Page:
I truly do not understand how some people think others owe them a living so to speak. I’m so glad you were successful in getting her to remove the stolen property.

    Hang in there! We love all your work.

  2. Posted May 23, 2014 at 7:53 am | Permalink

    I am not that familiar with the copyright laws but it would never occur to me to use someone else’s design to sell as my own or to teach as a class.
    And I think you are right about the Internet, it has sort of ruined the thought pattern of being kind or thinking before you speak.
    I hope whoever reads your post will start to understand the effort the designer puts into his/her work and that sharing that work with us quilters via purchasing the design is a wonderful way to share….I hope I made sense……in other words…..just buy the pattern everyone!!

  3. Pam
    Posted May 23, 2014 at 8:56 am | Permalink

    Angie, thank you so much for sharing your quilting life and creativity with us. Paying an annual membership and purchasing patterns from your store are the best we can do to support you. There are always a few less than pleasant apples in the barrel; the rest of us applaud you and your efforts. Some just do not understand that sharing an embroidery design CD or a restricted pattern download by a designer is the same as theft.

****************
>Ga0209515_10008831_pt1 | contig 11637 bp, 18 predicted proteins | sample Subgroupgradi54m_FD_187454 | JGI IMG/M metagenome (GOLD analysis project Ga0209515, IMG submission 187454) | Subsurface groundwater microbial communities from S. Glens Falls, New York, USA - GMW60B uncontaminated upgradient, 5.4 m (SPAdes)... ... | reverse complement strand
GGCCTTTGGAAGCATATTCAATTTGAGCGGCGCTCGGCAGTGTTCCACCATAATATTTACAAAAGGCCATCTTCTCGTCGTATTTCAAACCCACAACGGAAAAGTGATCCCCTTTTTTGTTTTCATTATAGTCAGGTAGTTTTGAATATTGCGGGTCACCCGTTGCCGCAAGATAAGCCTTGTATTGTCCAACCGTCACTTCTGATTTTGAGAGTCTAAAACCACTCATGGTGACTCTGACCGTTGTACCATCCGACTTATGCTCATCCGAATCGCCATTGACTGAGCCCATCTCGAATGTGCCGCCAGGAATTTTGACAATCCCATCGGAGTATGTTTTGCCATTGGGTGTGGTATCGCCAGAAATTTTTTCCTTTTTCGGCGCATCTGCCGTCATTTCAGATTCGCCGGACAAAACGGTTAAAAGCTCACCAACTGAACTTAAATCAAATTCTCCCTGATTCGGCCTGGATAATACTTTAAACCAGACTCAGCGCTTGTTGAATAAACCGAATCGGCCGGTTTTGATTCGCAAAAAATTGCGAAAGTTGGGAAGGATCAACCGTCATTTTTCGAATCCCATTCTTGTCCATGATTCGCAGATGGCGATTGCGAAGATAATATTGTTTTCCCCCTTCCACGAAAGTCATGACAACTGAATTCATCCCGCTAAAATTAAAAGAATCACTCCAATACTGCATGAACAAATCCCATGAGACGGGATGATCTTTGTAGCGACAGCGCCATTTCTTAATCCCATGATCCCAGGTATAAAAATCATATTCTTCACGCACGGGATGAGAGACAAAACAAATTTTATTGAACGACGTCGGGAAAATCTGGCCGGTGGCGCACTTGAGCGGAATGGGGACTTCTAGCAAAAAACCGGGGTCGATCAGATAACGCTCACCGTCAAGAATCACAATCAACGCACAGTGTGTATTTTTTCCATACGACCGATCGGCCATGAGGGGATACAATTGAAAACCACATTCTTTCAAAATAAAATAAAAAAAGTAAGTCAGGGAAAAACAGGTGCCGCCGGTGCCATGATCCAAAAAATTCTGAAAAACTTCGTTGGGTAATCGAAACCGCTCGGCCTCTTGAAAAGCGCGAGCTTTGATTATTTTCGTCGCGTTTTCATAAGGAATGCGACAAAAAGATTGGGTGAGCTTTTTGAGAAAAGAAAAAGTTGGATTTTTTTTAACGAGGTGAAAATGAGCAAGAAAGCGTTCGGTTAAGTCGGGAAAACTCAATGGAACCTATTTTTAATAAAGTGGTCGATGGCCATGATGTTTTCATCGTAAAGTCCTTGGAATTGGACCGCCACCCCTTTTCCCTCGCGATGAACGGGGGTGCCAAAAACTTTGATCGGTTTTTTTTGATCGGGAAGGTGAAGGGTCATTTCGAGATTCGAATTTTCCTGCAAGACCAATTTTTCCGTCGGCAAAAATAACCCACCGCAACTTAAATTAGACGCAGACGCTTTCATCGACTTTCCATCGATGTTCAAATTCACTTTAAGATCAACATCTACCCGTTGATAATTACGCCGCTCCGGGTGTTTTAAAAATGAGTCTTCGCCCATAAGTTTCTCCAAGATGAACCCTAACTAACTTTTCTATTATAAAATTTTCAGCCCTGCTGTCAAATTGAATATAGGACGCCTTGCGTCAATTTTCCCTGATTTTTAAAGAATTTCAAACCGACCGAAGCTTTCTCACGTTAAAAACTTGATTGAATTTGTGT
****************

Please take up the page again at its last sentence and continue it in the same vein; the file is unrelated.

4. Posted May 23, 2014 at 9:35 pm | Permalink

    I see this all the time and it is really a shame. I have found sites in other countries that take designs and put them out for others to use. I have had one of my designs taken, then redone and they thought that was ok too. I have even seen it in shops where the owner takes a design and copies it for a class. I wonder if that lady would do her job for free and just give away her services;)

    Debbie

  5. Mónica Viteri
    Posted June 6, 2014 at 11:46 am | Permalink

    Los derechos de autoría están siendo reconocidos recientemente en algunos países (entre ellos el Ecuador). Quienes conocemos tu trabajo, tu creatividad y tu esfuerzo por difundir esta forma artesanal promovemos entre nuestras amigas y relaciones la importancia del respeto hacia los patrones, diseños, etc.
    Una querida amiga trabaja en cerámica y lo hace primorosamente. Alguien le pidió sus diseños para trabajarlos en serie y venderlos en una tienda famosa. ¡Tuve que convencerle a mi amiga para que registre sus creaciones en el IEPI!